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2 Angry Buds – July 2014 Edition

 

Summertime, and the livin’ is easy – for everyone but the Angry Buds, of course, who have been hard at work to bring you ‘campfire’ horror stories about some of the recent decisions by our SCOTUS! They also want to warn you about more of the outrageous primary candidates still plaguing our cities and states – last month’s list was insufficient, apparently! And they want all of you to call your Senators regarding S.J. Res. 19, the antidote to Citizens United currently being considered. So, get your phones out right now!

2 Angry Buds – June 2014 Edition

 

The Angry Buds, while serenaded by an insistent disgruntled pet, discuss the surprising outcome of various U.S. primaries and the E.U.’s vote, the mess at the Veterans Administration, the attempt to rollback Citizen’s United, and the hoopla surrounding the release of Sgt. Bowe Bergdahl.  Yes, by ignoring the whole mess in Iraq, they hope it will go away . . .

2 Angry Buds – May 2014 Edition

 

 

In spite of the beautiful weather, the Angry Buds are back and ornery as ever. Irritations this month are plentiful, including “Dr.” Karl Rove offering non-expert medical opinions, the grating double standard society applies to women, and two recent disastrous Supreme Court decisions. Their discussion, as always, gets further revved up with forays into the FCC’s abysmal decision regarding prioritized internet service, the war against the poor (not to be confused with the War on Poverty which turns 50 this year), minimum wage increases of the distant future (with a helpful trip down memory lane for comparison), Georgia’s nitwit legislature, and the elusive smart gun – which will apparently remain so, thanks to the NRA’s yahoo membership. In the inimitable words of Firesign Theatre, our country is quickly heading “Forward into the past!”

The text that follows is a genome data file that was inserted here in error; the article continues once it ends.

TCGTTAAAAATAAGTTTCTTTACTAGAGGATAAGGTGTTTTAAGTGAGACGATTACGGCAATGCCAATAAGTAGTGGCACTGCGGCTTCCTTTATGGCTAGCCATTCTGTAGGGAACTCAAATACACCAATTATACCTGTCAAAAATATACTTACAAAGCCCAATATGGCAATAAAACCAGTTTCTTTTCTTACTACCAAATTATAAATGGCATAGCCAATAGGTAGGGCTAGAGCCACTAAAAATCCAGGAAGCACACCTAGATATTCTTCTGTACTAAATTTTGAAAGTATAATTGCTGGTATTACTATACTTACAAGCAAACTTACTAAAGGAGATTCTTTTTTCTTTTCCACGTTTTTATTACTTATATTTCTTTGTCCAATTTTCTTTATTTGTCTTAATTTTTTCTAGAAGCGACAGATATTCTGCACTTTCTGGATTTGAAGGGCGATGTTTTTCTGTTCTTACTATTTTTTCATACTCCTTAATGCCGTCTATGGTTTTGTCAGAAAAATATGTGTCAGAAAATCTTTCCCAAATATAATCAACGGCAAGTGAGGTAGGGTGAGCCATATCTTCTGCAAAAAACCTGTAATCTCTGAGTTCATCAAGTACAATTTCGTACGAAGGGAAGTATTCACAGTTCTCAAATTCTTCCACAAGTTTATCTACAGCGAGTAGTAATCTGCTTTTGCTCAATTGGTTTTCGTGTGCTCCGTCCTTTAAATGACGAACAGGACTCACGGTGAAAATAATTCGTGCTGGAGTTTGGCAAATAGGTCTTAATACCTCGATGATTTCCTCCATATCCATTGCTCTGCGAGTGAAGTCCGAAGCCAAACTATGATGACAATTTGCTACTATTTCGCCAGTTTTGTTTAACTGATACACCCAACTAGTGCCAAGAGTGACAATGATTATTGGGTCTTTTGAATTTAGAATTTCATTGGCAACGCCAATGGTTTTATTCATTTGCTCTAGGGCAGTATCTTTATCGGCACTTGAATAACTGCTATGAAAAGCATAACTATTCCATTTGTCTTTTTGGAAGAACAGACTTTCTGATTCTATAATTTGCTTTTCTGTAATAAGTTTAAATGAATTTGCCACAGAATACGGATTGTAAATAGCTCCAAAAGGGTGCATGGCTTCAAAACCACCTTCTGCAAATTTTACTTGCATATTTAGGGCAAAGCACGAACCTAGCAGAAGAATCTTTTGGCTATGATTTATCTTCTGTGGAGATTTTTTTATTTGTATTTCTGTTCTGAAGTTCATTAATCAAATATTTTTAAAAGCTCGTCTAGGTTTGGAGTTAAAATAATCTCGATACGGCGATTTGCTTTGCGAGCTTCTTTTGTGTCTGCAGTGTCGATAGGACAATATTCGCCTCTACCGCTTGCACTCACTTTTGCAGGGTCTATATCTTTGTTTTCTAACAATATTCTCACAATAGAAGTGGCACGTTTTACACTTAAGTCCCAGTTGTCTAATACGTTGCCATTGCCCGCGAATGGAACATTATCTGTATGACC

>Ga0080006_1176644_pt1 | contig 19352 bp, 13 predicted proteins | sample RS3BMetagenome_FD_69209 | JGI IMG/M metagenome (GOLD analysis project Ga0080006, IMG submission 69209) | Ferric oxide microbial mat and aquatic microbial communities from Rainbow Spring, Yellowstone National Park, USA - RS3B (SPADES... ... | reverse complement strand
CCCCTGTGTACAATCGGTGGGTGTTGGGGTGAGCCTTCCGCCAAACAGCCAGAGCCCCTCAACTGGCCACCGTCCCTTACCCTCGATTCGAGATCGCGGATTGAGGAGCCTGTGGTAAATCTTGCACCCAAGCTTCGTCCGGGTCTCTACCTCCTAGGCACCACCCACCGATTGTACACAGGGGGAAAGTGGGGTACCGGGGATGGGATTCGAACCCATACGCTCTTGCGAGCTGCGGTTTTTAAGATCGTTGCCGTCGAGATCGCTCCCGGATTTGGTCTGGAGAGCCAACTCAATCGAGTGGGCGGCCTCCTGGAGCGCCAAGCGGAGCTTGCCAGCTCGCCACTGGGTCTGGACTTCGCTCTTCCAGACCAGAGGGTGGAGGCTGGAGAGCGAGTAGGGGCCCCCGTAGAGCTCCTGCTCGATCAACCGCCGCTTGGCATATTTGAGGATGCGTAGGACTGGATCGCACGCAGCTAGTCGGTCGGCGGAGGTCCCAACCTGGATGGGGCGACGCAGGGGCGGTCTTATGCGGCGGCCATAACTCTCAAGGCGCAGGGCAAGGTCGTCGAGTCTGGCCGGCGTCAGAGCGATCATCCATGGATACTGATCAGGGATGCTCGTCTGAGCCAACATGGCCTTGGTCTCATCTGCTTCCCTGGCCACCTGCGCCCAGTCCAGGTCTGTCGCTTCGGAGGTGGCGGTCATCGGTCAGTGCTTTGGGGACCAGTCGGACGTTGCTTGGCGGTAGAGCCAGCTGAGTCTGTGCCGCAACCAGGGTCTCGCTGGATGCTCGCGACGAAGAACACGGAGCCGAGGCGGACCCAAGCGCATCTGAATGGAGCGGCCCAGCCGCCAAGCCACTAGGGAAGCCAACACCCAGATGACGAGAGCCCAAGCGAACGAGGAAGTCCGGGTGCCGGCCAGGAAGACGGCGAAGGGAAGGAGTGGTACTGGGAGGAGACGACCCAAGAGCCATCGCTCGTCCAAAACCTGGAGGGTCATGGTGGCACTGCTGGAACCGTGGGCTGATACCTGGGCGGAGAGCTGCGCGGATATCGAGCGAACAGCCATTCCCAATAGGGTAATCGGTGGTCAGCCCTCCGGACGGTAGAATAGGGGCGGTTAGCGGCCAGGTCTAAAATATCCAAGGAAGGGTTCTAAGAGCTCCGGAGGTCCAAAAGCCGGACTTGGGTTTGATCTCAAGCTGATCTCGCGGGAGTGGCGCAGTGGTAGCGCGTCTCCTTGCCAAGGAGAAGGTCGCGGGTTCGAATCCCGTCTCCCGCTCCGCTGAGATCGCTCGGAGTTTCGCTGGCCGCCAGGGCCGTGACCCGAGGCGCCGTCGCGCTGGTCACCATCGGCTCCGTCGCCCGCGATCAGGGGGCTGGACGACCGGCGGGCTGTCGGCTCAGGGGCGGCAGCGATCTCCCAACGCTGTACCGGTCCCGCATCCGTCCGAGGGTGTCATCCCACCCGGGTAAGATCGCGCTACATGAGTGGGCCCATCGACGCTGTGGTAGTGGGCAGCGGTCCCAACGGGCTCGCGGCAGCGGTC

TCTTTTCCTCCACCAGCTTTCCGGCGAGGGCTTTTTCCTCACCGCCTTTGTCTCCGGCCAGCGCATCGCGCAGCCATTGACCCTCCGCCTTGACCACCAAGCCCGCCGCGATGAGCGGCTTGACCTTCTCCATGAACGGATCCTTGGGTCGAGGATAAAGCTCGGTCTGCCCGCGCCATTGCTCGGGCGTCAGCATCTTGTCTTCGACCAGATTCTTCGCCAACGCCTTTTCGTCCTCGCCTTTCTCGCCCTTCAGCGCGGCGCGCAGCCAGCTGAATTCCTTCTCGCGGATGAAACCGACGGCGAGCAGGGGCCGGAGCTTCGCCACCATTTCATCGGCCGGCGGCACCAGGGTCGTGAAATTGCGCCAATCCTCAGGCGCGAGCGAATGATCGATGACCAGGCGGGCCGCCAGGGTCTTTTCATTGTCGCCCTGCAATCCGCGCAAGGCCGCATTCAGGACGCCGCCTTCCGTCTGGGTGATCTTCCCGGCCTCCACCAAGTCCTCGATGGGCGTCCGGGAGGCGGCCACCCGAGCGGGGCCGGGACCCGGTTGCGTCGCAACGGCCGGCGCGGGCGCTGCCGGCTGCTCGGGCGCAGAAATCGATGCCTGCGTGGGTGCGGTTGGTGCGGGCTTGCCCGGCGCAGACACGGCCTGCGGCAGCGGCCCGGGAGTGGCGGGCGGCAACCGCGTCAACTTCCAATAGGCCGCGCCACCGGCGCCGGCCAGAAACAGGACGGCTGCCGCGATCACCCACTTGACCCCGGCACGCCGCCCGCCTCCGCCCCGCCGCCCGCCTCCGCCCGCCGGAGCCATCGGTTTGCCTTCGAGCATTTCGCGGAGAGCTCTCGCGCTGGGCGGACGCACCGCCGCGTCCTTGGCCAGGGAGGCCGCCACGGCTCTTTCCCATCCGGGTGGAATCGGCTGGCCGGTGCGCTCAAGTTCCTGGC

Participatory Democracy Alert: Be sure to have your laptop loaded, as we urge you to send your angry missive to the FCC, demanding equal internet speeds for all!   Click here to participate in your democracy!

2 Angry Buds – July 2014 Edition

 

Summertime, and the livin’ is easy – for everyone but the Angry Buds, of course, who have been hard at work to bring you ‘campfire’ horror stories about some of the recent decisions by our SCOTUS! They also want to warn you about more of the outrageous primary candidates still plaguing our cities and states – last month’s list was insufficient, apparently! And they want all of you to call your Senators regarding S.J. Res. 19, the antidote to Citizens United currently being considered. So, get your phones out right now!

2 Angry Buds – June 2014 Edition

 

The Angry Buds, while serenaded by an insistent disgruntled pet, discuss the surprising outcome of various U.S. primaries and the E.U.’s vote, the mess at the Veterans Administration, the attempt to rollback Citizen’s United, and the hoopla surrounding the release of Sgt. Bowe Bergdahl.  Yes, by ignoring the whole mess in Iraq, they hope it will go away . . .

2 Angry Buds – May 2014 Edition